I have a sad story to tell…
I was speaking with a colleague, Sharon, who belongs to a mastermind group. She recently did a joint venture with a guru, Jim, who works with architects, where she pitched her 4-week course. It was a smash hit and she sold $40,000 worth of course enrollments to Jim’s audience.
Fast forward to this week, when she tells her mastermind group about her success. What do they suggest? That she completely abandon her previous business and marketing model, and focus solely on the architect target audience because she had such a great success with them.
Her mastermind group didn’t think, didn’t analyze. They went with a knee-jerk reaction, and the others in the group didn’t pull back the reins and say Whoa!
Here’s why their suggestion might be a bad decision: it’s called the Fallacy of the Small Sample Size. She had ONE success, with ONE very warmed-up audience who trusted Jim, their mentor. Anything he suggested to them was to be trusted. So when Jim recommended Sharon’s course, naturally his audience responded.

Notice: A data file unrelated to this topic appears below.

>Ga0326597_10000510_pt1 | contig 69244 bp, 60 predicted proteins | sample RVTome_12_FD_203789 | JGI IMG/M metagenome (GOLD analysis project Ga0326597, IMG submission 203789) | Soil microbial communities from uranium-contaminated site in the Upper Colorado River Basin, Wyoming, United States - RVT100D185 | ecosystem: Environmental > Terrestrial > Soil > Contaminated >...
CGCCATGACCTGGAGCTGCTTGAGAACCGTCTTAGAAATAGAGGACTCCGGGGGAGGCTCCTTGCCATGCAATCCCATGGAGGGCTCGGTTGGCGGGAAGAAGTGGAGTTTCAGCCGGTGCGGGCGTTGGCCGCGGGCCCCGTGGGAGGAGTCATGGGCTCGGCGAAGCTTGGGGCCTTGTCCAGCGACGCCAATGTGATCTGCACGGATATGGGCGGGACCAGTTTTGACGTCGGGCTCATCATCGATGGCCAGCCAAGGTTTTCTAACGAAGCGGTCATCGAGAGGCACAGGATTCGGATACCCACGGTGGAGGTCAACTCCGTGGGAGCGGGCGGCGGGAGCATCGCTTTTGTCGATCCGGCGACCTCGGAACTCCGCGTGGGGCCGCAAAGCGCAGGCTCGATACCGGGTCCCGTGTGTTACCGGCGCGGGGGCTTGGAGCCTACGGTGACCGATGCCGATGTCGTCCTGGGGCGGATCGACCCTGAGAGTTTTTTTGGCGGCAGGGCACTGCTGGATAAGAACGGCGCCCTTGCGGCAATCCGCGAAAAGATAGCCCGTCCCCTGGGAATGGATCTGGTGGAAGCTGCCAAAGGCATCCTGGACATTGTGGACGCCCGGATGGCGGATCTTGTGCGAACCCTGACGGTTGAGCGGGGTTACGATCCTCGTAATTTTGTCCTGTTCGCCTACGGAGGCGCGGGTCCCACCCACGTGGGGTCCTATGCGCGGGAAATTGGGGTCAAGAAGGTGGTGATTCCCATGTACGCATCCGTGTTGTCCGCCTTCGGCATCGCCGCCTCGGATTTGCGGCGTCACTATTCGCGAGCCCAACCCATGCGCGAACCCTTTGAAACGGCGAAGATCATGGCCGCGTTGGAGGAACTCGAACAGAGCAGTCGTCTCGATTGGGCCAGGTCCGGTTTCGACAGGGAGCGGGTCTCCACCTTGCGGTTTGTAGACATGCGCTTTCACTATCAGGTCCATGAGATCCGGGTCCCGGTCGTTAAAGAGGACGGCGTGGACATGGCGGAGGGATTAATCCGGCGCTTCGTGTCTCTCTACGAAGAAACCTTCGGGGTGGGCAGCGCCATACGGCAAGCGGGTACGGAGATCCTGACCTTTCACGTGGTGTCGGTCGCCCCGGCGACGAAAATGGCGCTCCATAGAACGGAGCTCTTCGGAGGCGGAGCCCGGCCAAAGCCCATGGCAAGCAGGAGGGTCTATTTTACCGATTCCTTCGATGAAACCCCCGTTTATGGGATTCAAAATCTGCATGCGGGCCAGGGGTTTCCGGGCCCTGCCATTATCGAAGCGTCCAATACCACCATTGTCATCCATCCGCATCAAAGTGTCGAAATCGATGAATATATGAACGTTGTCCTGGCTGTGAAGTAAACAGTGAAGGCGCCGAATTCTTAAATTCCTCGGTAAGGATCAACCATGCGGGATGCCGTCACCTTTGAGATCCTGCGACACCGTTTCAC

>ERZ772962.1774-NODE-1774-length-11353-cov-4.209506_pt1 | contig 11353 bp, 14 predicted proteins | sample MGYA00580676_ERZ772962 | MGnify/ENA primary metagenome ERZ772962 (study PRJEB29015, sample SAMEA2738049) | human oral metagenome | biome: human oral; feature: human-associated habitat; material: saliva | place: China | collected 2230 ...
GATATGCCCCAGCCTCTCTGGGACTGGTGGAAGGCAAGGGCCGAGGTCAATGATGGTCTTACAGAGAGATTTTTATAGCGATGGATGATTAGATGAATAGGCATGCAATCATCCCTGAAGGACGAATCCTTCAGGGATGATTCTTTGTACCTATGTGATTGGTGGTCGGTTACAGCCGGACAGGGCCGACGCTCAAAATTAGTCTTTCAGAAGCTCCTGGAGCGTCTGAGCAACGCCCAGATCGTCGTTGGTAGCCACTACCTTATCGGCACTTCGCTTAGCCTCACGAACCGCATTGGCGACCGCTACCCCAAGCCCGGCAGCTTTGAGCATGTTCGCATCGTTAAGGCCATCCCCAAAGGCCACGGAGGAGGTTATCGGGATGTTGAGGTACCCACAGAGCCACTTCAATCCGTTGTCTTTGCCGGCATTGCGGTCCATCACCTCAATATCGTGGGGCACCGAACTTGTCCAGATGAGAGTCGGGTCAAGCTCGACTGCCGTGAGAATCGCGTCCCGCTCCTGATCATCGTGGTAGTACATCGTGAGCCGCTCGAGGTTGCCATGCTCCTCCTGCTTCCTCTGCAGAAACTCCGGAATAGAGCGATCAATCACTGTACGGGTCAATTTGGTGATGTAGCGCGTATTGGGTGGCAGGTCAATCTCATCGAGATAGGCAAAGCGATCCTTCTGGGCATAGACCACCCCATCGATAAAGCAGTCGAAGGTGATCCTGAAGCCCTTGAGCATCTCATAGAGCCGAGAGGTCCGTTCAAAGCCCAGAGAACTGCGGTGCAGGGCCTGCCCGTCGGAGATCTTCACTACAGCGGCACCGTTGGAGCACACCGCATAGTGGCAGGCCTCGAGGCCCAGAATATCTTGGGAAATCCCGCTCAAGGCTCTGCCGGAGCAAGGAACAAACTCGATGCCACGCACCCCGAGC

But you can NOT extrapolate that one success into a guaranteed future of successes with a cold audience. The sample size was too small to be significant and predictive. And the type of audience (warm versus cold) can change the calculations significantly.
When one of your own group members makes an across-the-board recommendation, ALL your members must evaluate that suggestion to see if it’s valid. They shouldn’t just jump on board and agree. It’s EASY to agree, and it’s EASY to assume, but it’s LAZY and not helpful to the person in the Hot Seat.
Take the time to analyze and think through suggestions, weighing the pros and cons together as a group, so that each member can make a better decision.